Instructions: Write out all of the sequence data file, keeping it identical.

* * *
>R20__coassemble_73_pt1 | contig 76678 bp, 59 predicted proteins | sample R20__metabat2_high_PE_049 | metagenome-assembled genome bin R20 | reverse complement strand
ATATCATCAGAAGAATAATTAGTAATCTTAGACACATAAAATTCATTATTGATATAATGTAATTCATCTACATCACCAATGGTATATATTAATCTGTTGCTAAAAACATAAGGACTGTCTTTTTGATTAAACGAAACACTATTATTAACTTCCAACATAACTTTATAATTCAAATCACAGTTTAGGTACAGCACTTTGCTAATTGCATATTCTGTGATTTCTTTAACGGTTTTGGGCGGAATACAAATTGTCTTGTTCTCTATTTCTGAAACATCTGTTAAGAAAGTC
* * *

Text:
>R20__coassemble_73_pt1 | contig 76678 bp, 59 predicted proteins | sample R20__metabat2_high_PE_049 | metagenome-assembled genome bin R20 | reverse complement strand
ATATCATCAGAAGAATAATTAGTAATCTTAGACACATAAAATTCATTATTGATATAATGTAATTCATCTACATCACCAATGGTATATATTAATCTGTTGCTAAAAACATAAGGACTGTCTTTTTGATTAAACGAAACACTATTATTAACTTCCAACATAACTTTATAATTCAAATCACAGTTTAGGTACAGCACTTTGCTAATTGCATATTCTGTGATTTCTTTAACGGTTTTGGGCGGAATACAAATTGTCTTGTTCTCTATTTCTGAAACATCTGTTAAGAAAGTC